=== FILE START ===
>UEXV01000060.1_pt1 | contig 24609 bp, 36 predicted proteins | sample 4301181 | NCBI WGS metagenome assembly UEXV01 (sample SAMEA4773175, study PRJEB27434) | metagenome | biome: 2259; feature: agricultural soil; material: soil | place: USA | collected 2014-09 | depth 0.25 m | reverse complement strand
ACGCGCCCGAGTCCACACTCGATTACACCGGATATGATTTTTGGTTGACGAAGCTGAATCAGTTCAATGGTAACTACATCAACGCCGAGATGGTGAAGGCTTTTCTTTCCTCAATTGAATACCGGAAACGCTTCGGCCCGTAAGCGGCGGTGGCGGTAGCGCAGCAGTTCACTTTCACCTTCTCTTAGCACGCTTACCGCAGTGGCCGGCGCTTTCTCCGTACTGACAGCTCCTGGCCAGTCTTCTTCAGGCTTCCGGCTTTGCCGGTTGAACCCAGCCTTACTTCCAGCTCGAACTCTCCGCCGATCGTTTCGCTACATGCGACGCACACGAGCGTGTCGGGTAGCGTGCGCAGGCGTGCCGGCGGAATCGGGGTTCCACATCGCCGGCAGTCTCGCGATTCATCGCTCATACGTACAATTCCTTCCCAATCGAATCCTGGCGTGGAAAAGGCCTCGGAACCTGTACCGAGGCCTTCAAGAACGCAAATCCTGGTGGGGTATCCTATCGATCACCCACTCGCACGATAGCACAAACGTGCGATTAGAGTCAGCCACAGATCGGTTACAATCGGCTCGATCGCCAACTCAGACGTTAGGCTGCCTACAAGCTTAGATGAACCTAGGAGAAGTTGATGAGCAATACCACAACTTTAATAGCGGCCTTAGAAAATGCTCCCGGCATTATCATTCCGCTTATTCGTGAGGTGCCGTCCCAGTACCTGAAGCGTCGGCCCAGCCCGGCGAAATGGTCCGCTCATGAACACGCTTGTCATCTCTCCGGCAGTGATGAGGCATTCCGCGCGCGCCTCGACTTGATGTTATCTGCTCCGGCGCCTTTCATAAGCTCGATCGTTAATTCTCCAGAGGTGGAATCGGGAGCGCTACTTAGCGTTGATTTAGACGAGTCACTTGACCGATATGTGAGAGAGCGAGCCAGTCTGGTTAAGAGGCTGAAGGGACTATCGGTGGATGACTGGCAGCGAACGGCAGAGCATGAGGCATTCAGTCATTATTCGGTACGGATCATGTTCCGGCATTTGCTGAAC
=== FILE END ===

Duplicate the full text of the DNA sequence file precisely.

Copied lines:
>UEXV01000060.1_pt1 | contig 24609 bp, 36 predicted proteins | sample 4301181 | NCBI WGS metagenome assembly UEXV01 (sample SAMEA4773175, study PRJEB27434) | metagenome | biome: 2259; feature: agricultural soil; material: soil | place: USA | collected 2014-09 | depth 0.25 m | reverse complement strand
ACGCGCCCGAGTCCACACTCGATTACACCGGATATGATTTTTGGTTGACGAAGCTGAATCAGTTCAATGGTAACTACATCAACGCCGAGATGGTGAAGGCTTTTCTTTCCTCAATTGAATACCGGAAACGCTTCGGCCCGTAAGCGGCGGTGGCGGTAGCGCAGCAGTTCACTTTCACCTTCTCTTAGCACGCTTACCGCAGTGGCCGGCGCTTTCTCCGTACTGACAGCTCCTGGCCAGTCTTCTTCAGGCTTCCGGCTTTGCCGGTTGAACCCAGCCTTACTTCCAGCTCGAACTCTCCGCCGATCGTTTCGCTACATGCGACGCACACGAGCGTGTCGGGTAGCGTGCGCAGGCGTGCCGGCGGAATCGGGGTTCCACATCGCCGGCAGTCTCGCGATTCATCGCTCATACGTACAATTCCTTCCCAATCGAATCCTGGCGTGGAAAAGGCCTCGGAACCTGTACCGAGGCCTTCAAGAACGCAAATCCTGGTGGGGTATCCTATCGATCACCCACTCGCACGATAGCACAAACGTGCGATTAGAGTCAGCCACAGATCGGTTACAATCGGCTCGATCGCCAACTCAGACGTTAGGCTGCCTACAAGCTTAGATGAACCTAGGAGAAGTTGATGAGCAATACCACAACTTTAATAGCGGCCTTAGAAAATGCTCCCGGCATTATCATTCCGCTTATTCGTGAGGTGCCGTCCCAGTACCTGAAGCGTCGGCCCAGCCCGGCGAAATGGTCCGCTCATGAACACGCTTGTCATCTCTCCGGCAGTGATGAGGCATTCCGCGCGCGCCTCGACTTGATGTTATCTGCTCCGGCGCCTTTCATAAGCTCGATCGTTAATTCTCCAGAGGTGGAATCGGGAGCGCTACTTAGCGTTGATTTAGACGAGTCACTTGACCGATATGTGAGAGAGCGAGCCAGTCTGGTTAAGAGGCTGAAGGGACTATCGGTGGATGACTGGCAGCGAACGGCAGAGCATGAGGCATTCAGTCATTATTCGGTACGGATCATGTTCCGGCATTTGCTGAAC